Apr 13, 2018 | By Samuel Trotman
Oladimeji ‘Oladimeg’ Odunsi is a visual artist and photographer from Nigeria who now resides in Canada. While Odunsi shoots portraits and creates contents for brands, his recent photography project, ‘The Unseen,’ explores an interest in the way we interpret photographs. “I noticed that when some viewers look at a photo, they tend to judge the picture just by the beauty of the subject. I thought, what if the subjects were partially concealed or not really visible for viewers to see? How would people feel?” Odunsi found that he could instead draw their attention to other details of the photograph. Odunsi is one to watch: his first solo show, showcased this body of work at The Sussex Contemporary Gallery in Ottawa, Canada in November 2017.
Here we speak with Ondunsi about his project and why it is important for one to see beyond asubject in an image.
I became interested in photography at a time in my life where I had more questions than answers. It was the medium that I used to escape what I was experiencing at the time. It all started with coming across various inspiring images online, then I started shooting with my phone. I was then able to purchase a camera after sometime. It’s a decision I don’t regret because, thanks to photography, I’ve met and collaborated with a lot of great people. It has also become a way for me to convey my thoughts, emotions and visions out for people without saying much – which is amazing, as I’m a pretty reserved person.
What inspired ‘The Unseen’ was pretty simple. Some audiences form judgements about a photo by the beauty of its subject because they have the perception that the more beautiful a subject is, the better the photo. The idea of the project was to create a subversive relationship between an unseen subject and the audience while drawing close attention to the process – emotions, poses, outfits and location. It’s all these details that make a great photo, not just physical beauty. This is the reason why the faces of the subjects are partially covered or hidden to convey this message better.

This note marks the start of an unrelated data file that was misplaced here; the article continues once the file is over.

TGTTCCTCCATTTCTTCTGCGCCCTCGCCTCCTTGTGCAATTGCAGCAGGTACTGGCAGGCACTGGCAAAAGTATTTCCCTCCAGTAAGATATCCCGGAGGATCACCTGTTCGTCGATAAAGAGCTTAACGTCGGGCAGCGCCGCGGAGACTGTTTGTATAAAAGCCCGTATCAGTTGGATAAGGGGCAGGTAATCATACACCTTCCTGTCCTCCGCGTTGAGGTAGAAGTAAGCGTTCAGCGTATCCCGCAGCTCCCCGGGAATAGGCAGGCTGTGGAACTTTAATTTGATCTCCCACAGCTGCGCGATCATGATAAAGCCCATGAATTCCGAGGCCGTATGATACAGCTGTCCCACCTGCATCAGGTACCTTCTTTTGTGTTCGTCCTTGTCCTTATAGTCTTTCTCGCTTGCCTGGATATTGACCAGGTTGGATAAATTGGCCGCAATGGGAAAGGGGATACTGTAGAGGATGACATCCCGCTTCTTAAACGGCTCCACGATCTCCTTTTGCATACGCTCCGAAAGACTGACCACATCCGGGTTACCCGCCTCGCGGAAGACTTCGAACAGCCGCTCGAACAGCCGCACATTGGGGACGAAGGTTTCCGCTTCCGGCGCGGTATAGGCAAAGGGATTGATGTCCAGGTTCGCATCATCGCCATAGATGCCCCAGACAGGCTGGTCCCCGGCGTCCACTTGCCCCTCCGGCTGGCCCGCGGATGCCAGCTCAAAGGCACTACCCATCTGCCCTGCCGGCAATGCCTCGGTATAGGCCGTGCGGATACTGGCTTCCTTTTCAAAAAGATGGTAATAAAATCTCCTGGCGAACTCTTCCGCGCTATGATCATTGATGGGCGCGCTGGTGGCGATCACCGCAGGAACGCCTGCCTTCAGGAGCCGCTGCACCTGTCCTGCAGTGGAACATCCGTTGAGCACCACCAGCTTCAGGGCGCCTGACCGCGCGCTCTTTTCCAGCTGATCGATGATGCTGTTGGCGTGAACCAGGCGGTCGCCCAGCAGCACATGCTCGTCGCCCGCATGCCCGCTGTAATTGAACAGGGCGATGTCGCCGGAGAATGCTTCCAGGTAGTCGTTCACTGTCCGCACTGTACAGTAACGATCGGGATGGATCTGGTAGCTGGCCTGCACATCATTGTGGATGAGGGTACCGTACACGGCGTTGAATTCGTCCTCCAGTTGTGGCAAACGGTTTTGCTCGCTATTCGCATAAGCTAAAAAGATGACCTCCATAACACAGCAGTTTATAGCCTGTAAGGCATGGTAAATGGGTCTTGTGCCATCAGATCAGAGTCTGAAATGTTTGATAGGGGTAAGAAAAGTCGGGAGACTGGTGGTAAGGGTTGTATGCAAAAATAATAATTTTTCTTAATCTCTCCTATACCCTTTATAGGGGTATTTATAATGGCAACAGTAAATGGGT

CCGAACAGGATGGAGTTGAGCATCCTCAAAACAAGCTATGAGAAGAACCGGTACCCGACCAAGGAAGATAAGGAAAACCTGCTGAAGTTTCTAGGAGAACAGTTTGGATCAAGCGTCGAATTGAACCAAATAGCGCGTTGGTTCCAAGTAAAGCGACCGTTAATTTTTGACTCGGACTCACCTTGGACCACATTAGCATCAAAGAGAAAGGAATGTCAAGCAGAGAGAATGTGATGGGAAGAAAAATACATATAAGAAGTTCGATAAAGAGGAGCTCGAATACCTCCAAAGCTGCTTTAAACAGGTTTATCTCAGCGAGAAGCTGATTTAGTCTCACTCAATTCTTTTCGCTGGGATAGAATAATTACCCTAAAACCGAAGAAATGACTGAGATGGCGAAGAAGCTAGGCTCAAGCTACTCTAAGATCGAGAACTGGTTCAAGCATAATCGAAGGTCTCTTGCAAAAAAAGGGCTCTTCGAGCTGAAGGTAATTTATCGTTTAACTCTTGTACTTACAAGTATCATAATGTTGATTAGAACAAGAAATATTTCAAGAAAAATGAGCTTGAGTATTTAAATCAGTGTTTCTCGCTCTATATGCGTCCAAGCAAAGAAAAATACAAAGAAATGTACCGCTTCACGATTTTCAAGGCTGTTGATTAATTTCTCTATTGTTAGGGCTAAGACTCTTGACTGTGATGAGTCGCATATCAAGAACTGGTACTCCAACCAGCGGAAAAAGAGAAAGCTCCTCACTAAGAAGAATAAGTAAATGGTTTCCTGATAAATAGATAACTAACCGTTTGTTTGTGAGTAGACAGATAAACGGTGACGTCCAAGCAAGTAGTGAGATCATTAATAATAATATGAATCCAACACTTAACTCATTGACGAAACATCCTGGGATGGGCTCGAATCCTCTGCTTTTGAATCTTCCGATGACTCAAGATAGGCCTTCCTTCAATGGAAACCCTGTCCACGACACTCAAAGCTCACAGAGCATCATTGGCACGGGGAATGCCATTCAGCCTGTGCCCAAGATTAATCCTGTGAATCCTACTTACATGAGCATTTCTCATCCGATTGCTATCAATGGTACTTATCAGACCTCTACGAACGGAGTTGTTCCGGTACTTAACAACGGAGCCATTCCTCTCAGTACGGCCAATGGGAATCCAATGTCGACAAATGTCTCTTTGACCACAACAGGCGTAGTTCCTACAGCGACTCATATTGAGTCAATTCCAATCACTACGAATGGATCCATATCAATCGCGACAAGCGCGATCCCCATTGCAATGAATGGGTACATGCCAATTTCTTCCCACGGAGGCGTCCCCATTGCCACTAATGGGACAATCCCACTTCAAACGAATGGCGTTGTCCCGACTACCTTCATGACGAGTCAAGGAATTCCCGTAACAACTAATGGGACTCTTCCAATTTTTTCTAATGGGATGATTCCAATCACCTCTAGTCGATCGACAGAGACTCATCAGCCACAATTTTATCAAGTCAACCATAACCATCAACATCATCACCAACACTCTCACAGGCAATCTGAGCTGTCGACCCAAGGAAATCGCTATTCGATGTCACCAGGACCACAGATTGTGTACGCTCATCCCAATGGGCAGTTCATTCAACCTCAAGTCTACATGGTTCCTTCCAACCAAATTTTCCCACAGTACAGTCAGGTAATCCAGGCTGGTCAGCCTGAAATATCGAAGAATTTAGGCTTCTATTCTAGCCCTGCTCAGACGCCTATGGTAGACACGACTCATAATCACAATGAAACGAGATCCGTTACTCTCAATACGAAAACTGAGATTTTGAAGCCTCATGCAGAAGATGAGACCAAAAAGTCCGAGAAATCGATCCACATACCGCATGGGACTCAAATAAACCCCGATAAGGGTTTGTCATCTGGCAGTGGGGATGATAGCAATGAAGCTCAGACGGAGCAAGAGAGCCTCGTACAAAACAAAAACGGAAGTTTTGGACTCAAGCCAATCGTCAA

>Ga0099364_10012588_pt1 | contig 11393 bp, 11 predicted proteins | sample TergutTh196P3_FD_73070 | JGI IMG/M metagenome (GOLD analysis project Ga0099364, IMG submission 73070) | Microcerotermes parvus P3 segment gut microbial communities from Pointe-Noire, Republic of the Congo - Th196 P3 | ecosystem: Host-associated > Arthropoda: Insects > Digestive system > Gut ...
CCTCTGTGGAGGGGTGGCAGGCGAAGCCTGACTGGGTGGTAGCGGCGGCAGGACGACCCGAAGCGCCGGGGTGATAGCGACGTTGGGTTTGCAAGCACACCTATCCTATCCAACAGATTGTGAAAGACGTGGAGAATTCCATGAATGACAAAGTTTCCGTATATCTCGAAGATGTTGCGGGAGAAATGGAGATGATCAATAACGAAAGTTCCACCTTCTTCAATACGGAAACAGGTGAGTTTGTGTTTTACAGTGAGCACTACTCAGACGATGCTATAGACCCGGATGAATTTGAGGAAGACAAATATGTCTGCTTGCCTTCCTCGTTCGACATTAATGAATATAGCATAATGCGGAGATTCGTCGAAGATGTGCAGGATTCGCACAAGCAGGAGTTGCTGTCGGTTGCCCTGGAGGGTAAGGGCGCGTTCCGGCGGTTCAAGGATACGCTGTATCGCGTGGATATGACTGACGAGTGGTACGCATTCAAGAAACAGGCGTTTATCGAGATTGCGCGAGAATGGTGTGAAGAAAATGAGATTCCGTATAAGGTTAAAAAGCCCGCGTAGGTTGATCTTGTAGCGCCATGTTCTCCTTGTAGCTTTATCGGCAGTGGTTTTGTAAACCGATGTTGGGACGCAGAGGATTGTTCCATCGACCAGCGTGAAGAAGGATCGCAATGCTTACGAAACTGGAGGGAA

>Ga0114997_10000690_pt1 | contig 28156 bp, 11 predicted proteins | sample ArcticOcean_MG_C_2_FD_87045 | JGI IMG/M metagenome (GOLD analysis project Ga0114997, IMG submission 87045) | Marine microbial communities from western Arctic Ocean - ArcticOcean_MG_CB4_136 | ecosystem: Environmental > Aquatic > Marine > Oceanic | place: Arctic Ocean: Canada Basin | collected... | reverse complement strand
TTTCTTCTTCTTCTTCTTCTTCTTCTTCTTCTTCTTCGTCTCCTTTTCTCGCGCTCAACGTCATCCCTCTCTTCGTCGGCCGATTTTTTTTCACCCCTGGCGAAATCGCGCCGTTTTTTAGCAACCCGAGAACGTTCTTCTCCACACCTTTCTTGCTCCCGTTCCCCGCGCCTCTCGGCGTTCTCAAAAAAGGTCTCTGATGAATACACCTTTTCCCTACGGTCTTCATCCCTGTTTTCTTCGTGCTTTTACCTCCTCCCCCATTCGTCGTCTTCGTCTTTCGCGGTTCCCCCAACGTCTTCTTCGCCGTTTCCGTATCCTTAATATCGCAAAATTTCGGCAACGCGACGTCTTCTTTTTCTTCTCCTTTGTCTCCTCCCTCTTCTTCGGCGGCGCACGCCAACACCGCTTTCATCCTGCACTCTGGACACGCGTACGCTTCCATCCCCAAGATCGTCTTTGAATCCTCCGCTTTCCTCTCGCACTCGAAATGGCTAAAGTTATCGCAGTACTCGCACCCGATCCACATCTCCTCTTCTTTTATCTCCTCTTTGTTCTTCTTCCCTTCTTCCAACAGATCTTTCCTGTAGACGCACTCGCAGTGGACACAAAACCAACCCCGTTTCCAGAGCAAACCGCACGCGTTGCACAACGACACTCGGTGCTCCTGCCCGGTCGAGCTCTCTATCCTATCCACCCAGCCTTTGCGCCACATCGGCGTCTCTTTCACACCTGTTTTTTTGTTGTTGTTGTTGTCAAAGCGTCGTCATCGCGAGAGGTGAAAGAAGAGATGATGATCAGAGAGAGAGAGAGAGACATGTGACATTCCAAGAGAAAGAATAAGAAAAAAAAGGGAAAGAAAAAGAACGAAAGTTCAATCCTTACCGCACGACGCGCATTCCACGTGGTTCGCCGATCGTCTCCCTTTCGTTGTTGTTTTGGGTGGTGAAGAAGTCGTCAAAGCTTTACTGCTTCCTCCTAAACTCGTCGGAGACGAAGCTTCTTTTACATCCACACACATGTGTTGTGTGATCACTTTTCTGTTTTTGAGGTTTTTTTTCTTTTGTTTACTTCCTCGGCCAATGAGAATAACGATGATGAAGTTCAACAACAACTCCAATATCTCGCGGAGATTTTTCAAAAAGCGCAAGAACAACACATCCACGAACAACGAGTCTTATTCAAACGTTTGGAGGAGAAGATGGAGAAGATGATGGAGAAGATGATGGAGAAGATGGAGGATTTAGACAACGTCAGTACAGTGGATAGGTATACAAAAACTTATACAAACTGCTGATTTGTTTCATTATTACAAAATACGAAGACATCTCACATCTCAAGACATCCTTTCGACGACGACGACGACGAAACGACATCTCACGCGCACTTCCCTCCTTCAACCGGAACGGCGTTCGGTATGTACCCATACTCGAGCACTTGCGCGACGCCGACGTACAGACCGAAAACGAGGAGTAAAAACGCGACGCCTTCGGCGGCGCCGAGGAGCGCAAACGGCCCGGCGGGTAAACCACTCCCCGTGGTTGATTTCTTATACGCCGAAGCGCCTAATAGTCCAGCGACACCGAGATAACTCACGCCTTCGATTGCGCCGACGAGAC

The Unseen series challenges the way we typically see a photograph because, as an audience or viewer, it makes you think of the photographic process of each photo and not just the final image. It also gives insight into what concept or idea the artist envisioned at the time they were creating, the mood of the subject and so on, which allows the audience to see beyond the final image.
I hope the viewers are able to see beyond the surface of the photographs, take in other aspects of the photograph and also appreciate the finest detail of the images.
I want the photos to elicit emotions such as curiosity, excitement and, most importantly, appreciation. I hope to reveal that the physical or facial beauty of subjects are not the only form of art in a photo- a lot goes in to making a photo what it is.
Let’s keep our fingers crossed but I’m sure 2018 is going to be a great year.
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